A Shiny Comrades Marathon Pacing App

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The Comrades Marathon is an epic ultramarathon run each year between Durban and Pietermaritzburg (South Africa).

A few years ago I put together a simple spreadsheet for generating a Comrades Marathon pacing strategy. But the spreadsheet was clunky to use and laborious to maintain. Plus I was frustrated by the crude plots (largely due to my limited spreadsheet proficiency). It seemed like an excellent opportunity to create a Shiny app.


You need to specify the following:

  • projected finish time (hours and minutes, limited to range between 05:00 and 12:00)
  • minutes to cross the start line (this can be 8 to 10 minutes if you start in H batch)
  • fade (how much you’ll slow down during the race; set to zero if you plan to run at a constant pace) and
  • whether or not to include a heuristic for the effect of the Big 5 hills.


The output is displayed in two tabs: Plot and Table.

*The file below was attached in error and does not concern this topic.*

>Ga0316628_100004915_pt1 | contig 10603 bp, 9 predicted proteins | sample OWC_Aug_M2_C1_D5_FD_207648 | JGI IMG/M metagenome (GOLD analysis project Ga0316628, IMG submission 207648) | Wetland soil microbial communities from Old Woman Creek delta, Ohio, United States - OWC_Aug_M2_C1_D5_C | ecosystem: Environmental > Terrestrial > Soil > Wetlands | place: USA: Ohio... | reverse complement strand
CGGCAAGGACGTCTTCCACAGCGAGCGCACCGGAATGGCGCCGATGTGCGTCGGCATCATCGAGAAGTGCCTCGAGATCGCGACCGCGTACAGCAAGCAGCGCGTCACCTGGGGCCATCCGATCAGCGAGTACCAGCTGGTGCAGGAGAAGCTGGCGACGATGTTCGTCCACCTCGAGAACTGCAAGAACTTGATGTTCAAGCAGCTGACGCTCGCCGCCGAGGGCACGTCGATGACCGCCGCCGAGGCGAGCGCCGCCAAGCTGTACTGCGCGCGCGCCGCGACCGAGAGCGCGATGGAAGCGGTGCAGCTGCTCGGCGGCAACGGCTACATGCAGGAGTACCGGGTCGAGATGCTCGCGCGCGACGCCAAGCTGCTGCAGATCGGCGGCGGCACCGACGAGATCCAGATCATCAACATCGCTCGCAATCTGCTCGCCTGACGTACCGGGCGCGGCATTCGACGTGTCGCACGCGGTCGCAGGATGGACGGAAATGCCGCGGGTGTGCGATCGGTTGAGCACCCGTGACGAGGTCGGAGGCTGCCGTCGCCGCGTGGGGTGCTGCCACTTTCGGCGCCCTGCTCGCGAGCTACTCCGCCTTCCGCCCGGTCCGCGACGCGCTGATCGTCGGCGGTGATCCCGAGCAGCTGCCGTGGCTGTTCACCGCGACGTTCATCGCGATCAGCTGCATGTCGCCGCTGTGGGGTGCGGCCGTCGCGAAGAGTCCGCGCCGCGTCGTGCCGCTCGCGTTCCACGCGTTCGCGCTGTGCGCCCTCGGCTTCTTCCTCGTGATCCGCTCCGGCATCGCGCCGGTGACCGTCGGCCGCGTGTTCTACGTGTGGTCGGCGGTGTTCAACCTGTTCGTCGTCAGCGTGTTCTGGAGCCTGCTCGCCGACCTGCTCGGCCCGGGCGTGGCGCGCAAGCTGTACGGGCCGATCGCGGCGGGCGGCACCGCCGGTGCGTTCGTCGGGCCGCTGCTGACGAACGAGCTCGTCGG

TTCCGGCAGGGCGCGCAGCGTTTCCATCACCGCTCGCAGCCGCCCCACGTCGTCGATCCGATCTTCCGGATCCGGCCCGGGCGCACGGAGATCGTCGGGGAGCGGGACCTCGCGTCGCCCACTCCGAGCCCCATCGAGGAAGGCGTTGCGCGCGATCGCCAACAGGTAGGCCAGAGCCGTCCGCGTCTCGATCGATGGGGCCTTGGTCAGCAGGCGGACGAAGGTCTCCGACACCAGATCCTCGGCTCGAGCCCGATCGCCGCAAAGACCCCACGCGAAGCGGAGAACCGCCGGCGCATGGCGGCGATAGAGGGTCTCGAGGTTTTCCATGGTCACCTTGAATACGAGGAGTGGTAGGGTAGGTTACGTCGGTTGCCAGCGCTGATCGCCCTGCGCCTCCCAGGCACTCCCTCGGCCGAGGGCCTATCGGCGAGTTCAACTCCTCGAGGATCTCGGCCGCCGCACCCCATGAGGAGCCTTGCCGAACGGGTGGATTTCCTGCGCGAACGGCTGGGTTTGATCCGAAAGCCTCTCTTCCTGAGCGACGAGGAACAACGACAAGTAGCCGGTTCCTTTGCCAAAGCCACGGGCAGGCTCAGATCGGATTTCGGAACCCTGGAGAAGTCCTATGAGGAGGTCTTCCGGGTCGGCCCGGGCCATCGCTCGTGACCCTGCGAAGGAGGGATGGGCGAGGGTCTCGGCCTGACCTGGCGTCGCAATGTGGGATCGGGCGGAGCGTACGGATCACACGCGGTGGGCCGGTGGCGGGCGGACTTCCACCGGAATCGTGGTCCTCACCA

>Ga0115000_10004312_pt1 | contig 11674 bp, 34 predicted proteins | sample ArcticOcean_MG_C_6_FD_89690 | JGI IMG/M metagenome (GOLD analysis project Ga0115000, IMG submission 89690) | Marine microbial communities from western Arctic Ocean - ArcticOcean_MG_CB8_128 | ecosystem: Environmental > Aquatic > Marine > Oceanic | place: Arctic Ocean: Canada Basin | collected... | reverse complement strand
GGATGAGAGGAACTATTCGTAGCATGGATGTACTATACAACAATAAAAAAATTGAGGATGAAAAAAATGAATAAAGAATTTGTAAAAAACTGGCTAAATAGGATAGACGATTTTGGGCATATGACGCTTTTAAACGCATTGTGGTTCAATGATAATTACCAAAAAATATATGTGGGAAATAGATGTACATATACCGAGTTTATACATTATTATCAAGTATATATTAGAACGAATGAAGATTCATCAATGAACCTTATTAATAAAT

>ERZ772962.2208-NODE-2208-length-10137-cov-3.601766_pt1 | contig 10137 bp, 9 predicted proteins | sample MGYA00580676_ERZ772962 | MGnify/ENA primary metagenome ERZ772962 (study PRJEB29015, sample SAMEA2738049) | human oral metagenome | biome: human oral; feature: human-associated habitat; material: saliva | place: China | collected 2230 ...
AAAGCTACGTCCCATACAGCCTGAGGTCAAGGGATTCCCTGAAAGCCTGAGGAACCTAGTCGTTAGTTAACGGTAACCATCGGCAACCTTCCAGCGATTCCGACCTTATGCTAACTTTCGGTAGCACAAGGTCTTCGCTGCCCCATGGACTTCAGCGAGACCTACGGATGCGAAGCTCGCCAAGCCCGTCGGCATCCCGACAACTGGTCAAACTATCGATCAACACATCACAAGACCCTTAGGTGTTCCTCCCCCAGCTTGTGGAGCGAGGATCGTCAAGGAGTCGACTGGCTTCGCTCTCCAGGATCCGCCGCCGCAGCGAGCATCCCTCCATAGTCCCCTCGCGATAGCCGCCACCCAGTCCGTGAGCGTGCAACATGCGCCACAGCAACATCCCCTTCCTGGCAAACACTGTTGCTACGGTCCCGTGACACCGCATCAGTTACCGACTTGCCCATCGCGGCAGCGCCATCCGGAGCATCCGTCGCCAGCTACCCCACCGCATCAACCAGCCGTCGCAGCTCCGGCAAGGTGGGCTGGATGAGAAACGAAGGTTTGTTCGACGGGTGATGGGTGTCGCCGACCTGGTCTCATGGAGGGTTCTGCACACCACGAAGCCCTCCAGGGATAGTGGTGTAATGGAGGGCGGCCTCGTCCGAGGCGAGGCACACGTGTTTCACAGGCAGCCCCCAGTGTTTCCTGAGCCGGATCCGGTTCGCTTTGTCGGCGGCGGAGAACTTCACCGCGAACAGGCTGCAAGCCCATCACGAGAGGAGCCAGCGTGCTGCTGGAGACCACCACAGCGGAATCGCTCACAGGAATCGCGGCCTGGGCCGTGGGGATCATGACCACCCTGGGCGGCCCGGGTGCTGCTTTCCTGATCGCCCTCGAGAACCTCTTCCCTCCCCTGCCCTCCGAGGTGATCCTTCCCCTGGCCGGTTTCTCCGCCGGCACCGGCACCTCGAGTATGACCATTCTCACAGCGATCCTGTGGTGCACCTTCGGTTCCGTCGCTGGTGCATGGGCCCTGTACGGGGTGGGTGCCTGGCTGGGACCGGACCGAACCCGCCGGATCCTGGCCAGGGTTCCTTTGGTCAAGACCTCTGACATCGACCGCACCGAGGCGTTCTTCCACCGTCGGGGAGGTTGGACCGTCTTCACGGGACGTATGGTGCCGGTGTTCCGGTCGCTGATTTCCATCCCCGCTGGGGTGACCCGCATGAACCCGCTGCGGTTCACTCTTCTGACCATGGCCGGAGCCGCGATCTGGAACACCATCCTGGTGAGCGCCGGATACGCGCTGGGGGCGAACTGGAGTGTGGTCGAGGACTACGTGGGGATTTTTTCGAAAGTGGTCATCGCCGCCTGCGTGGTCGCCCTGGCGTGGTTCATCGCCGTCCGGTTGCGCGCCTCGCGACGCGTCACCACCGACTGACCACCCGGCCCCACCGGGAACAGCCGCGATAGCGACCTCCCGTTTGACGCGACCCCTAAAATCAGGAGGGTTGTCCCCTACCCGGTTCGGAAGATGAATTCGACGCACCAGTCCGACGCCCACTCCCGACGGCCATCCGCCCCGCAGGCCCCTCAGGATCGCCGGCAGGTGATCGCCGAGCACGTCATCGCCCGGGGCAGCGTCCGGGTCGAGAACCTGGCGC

On the Plot tab is a figure which presents the following as a function of distance:

  • time
  • pace (the “instantaneous pace” as a function of distance) and
  • average pace (averaged up to that point in the race).

The average pace curve is rather interesting because it will generally have a “bucket” shape. At the beginning of the race average pace will be slow due to the delay in crossing the line. However, over time the effect of this delay decays and average pace improves. Then, as you begin to slow down towards the end of the race (assuming that you’ve set fade to a value other than zero) average pace begins to climb once again. I find average pace much more useful than instantaneous pace because it smoothes out effects of perturbations like water tables and wee breaks.

On the Table tab are the time and average pace projected at a number of landmarks along the route.

Check out the app and work on your strategy for conquerting the Ultimate Human Race. Feedback and suggestions for improvement are very welcome!

To leave a comment for the author, please follow the link and comment on their blog: R | datawookie.

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